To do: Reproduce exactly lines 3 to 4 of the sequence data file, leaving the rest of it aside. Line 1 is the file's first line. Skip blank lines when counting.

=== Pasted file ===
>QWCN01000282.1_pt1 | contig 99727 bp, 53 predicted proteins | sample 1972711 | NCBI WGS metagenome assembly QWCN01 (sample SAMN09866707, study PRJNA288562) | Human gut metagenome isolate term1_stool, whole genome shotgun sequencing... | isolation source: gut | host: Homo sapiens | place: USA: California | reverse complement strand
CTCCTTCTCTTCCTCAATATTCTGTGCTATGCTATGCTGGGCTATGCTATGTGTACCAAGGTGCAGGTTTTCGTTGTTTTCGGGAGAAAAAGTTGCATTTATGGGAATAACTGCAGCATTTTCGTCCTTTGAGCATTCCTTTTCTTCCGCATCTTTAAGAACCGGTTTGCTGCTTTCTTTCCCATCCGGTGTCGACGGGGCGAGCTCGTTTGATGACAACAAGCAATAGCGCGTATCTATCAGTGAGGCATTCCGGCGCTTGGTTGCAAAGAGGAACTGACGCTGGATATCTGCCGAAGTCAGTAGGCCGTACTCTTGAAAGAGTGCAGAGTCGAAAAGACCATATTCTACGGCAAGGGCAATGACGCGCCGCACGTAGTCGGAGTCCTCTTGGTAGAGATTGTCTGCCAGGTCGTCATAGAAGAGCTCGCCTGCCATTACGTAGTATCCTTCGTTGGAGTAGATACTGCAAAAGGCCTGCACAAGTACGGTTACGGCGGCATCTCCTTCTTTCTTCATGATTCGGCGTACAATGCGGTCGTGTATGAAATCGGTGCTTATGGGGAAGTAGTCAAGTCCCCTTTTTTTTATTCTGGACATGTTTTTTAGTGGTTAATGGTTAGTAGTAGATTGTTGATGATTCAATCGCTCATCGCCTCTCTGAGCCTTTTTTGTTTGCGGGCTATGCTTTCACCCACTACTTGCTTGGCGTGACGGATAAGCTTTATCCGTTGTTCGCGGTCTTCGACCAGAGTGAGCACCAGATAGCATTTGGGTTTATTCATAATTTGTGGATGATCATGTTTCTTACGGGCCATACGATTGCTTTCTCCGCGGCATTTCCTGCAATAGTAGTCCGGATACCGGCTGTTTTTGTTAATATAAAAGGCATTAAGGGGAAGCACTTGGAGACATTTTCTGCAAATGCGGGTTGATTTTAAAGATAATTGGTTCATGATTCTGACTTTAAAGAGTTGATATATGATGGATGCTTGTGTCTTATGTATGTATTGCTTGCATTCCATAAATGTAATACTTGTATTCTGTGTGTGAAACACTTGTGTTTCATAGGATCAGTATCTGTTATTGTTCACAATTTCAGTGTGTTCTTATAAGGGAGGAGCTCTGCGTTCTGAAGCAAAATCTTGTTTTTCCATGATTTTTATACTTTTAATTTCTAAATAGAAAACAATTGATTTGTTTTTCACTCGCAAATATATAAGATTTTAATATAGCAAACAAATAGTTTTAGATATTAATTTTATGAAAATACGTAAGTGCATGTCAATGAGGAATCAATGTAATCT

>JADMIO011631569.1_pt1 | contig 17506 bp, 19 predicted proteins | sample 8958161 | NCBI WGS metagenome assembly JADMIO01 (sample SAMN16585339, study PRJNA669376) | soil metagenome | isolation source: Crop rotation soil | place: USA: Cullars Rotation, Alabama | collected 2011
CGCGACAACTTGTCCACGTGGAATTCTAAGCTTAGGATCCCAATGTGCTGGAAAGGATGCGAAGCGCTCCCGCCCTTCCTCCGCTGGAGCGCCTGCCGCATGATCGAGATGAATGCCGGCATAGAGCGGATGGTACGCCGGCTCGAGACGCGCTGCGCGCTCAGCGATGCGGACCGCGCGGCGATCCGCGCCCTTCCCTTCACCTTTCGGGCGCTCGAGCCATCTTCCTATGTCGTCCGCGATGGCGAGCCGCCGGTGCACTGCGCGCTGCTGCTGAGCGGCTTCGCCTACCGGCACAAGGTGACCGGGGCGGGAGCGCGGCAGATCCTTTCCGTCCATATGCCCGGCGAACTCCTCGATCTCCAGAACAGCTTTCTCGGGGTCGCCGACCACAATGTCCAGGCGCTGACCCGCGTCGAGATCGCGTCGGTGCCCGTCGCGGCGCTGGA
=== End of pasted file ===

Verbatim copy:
>JADMIO011631569.1_pt1 | contig 17506 bp, 19 predicted proteins | sample 8958161 | NCBI WGS metagenome assembly JADMIO01 (sample SAMN16585339, study PRJNA669376) | soil metagenome | isolation source: Crop rotation soil | place: USA: Cullars Rotation, Alabama | collected 2011
CGCGACAACTTGTCCACGTGGAATTCTAAGCTTAGGATCCCAATGTGCTGGAAAGGATGCGAAGCGCTCCCGCCCTTCCTCCGCTGGAGCGCCTGCCGCATGATCGAGATGAATGCCGGCATAGAGCGGATGGTACGCCGGCTCGAGACGCGCTGCGCGCTCAGCGATGCGGACCGCGCGGCGATCCGCGCCCTTCCCTTCACCTTTCGGGCGCTCGAGCCATCTTCCTATGTCGTCCGCGATGGCGAGCCGCCGGTGCACTGCGCGCTGCTGCTGAGCGGCTTCGCCTACCGGCACAAGGTGACCGGGGCGGGAGCGCGGCAGATCCTTTCCGTCCATATGCCCGGCGAACTCCTCGATCTCCAGAACAGCTTTCTCGGGGTCGCCGACCACAATGTCCAGGCGCTGACCCGCGTCGAGATCGCGTCGGTGCCCGTCGCGGCGCTGGA